Alcoholic Wellness: Even the Beverage Industry Is Tapping into the Wellness Craze

When it comes to alcoholic beverages, does sex still sell? For many brands, the answer is no; sultry and scintillating campaigns are being replaced with sweat sessions (not of the bedroom variety) as brands seek to reach drinkers through wellness activities and campaigns.

According to the Mintel Food and Drink Trends Survey, reported in March 2018, the growth of alcoholic beverage sales is expected to slow, and the study attribute customers’ desire for a healthier lifestyle as a driving factor. Brands are starting to catch on to the wellness trend and refocus their marketing efforts. Palm Bay International, a wine and spirits importer, began to consider how they could reach consumers through more grassroots activations. In 2017, they implemented three programs with Ketanga Fitness Retreats in New York City. Two were wine-focused — Pilates and Pinot and Rooftop Vinyasa and Vino — while a third, Muscles and Margaritas, featured Bribon Tequila. At all three events, guests were treated to a class, followed by complimentary sips.  

Erica Rose Llanera, a public relations associate at Palm Bay International who spearheaded the campaign, admits she was surprised by the response. “It’s funny, you’d think that [guests would] come to work out and wouldn’t want a drink, but they actually really love it,” she says. “It has a nice balance.” This year, the program accelerated with a partnership with New York City’s Yoga Unwined, which incorporates wine education with yoga classes. “What I really love about [owner Morgan Perry’s concept] is it’s very integrative, so as you’re doing the yoga you’re hearing facts about Rioja, or you’re learning about different rose regions,” enthuses Llanera. “We did one a couple of weeks ago where we brought in a classic rosé from Provence and a Rosé d’Anjou, and then did a comparison to see how two different wine regions in France translate into different styles. During the class you’re doing yoga, you’re listening to her speak, and it’s revving you up. You’re really getting some education and you’ve gotten your workout in, you’re hanging out with your buddies, so it brings together a lot of great elements.” For Llanera, Yoga Unwined’s format is not just physical well-being, but mental fitness through education.

For customers, ticket prices to the aforementioned events range from $25 - $35 and include drinks. Costs to the brands are moderate; sometimes a sponsorship fee is involved, but often it’s just a matter of providing product. Right now, Llanera acknowledges it’s hard to measure success beyond social media buzz, but the enthusiastic on-site responses from guests is spurring the wellness focus forward. For 2018, Palm Bay is discussing hosting a Ketanga retreat at one of the European wineries in their portfolio, and plan to sponsor classes at Yoga Unwined’s new Austin, TX, location.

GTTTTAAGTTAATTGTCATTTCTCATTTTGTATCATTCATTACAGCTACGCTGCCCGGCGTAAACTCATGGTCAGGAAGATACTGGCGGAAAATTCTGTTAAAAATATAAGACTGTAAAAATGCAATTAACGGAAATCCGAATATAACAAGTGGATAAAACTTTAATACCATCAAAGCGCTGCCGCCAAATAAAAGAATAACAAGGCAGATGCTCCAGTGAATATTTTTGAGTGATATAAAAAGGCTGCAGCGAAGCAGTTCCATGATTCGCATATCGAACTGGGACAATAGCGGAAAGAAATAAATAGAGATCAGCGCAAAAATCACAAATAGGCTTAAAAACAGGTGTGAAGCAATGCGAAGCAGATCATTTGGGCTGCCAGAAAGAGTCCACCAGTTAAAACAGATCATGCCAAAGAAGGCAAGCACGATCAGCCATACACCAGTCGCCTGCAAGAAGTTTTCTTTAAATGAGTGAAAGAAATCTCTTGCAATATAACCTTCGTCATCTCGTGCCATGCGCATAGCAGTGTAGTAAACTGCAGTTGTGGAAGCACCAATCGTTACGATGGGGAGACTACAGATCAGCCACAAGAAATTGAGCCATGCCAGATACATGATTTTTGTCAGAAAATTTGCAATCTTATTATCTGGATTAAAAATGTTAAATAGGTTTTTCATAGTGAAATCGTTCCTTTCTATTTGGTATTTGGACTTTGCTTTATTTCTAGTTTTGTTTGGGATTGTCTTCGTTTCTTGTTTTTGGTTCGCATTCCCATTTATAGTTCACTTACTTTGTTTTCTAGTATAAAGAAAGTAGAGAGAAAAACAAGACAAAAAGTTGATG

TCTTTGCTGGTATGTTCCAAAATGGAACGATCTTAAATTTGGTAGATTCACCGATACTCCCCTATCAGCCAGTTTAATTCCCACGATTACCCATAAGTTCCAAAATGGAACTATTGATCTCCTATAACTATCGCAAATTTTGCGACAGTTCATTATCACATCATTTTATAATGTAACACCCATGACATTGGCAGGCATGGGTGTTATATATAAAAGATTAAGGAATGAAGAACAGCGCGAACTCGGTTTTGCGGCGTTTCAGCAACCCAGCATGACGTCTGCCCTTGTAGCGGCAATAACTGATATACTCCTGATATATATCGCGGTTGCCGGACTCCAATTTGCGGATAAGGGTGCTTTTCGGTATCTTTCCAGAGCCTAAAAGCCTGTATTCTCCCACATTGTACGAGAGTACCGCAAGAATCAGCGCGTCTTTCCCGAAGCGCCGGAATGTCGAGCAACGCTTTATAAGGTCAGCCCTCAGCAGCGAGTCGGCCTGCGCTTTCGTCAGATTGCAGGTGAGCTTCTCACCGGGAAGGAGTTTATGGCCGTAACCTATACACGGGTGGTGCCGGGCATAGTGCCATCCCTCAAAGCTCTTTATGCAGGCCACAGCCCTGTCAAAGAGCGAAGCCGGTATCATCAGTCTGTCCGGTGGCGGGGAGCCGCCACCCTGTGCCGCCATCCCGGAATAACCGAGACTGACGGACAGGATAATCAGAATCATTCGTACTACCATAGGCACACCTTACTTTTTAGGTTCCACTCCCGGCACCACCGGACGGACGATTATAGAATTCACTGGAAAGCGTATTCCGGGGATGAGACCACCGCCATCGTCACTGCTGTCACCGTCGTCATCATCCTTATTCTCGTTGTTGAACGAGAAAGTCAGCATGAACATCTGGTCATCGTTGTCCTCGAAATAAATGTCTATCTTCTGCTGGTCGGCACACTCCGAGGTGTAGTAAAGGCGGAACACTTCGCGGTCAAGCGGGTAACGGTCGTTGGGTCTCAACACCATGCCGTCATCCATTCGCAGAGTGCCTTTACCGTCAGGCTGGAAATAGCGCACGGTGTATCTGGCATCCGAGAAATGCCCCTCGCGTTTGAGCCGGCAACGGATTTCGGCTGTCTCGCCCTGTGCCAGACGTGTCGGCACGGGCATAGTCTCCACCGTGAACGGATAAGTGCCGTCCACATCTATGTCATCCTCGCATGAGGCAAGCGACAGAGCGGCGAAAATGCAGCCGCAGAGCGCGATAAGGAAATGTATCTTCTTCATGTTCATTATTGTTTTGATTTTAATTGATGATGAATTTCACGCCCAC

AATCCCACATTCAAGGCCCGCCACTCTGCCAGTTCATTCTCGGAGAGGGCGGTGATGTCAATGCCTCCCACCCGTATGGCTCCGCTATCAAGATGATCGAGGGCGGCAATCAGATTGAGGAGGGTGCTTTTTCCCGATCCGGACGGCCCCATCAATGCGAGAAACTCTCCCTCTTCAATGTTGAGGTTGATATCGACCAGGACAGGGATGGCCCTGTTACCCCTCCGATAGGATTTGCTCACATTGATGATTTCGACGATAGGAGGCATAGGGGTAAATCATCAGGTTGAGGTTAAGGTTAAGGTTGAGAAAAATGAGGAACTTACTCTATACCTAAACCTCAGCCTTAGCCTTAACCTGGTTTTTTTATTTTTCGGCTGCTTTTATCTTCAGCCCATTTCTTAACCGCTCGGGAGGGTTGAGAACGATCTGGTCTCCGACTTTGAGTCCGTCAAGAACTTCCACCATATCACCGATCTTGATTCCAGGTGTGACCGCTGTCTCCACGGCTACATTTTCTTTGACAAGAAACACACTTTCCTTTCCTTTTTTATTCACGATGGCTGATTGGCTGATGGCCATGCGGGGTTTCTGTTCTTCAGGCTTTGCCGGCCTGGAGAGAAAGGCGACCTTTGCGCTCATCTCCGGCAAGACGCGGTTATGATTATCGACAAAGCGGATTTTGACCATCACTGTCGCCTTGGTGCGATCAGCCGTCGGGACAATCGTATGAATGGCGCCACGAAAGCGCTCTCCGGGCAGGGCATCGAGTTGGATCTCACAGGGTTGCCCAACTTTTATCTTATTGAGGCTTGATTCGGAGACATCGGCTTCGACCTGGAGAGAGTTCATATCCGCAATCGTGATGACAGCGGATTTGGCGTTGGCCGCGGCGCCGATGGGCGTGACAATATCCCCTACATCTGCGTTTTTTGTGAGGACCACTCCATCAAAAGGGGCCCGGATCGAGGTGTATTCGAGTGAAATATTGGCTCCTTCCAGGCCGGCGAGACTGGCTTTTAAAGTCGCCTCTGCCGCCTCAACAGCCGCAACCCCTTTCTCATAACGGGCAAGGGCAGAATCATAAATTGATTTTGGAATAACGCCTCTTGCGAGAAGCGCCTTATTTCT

Driving business these days is about making people aware of who you are as a company, not just saying, hey, we’re over here selling craft beer, come buy some.
Wine, with frequent headlines purporting the health benefits of drinking a glass of red, has an advantage over other alcoholic beverages looking to target wellness. Most spirits don’t have the pseudo-healthy cache - except for mezcal. Besides being the liquor du jour, mezcal is considered to be a “clean” spirit; it’s made from 100 percent agave (up to 30 types) as opposed to tequila, which only requires 51 percent of blue agave—the missing 49 percent can come from other sugars—so it’s not surprise mezcal brands have been early adaptors of the wellness movement. El Silencio saw demand from trainers, athletes, and “yoga moms” for their product when they launched in 2013, so “we developed a bunch of recipes in the very beginning that were really aimed at that audience,” says events director Taryn Olsen. Their most popular, Dark Rabbit, mixes carrot and celery juices with the mezcal, resulting in “[something that’s] delicious but has all these vitamins,” she says. These “functional” drinks capture the pulse of the current beverage landscape; according to a February 2018 study by Nielsen, consumers are leveraging the nutrients in food and drink instead of turning to conventional medicine. Nielsen considers beverages to be “a great entry point to ‘functionality,’” noting terms like “cold-pressed,” “excellent source of protein,” and “probiotics” are increase beverage sales by about 3 percent from 2017.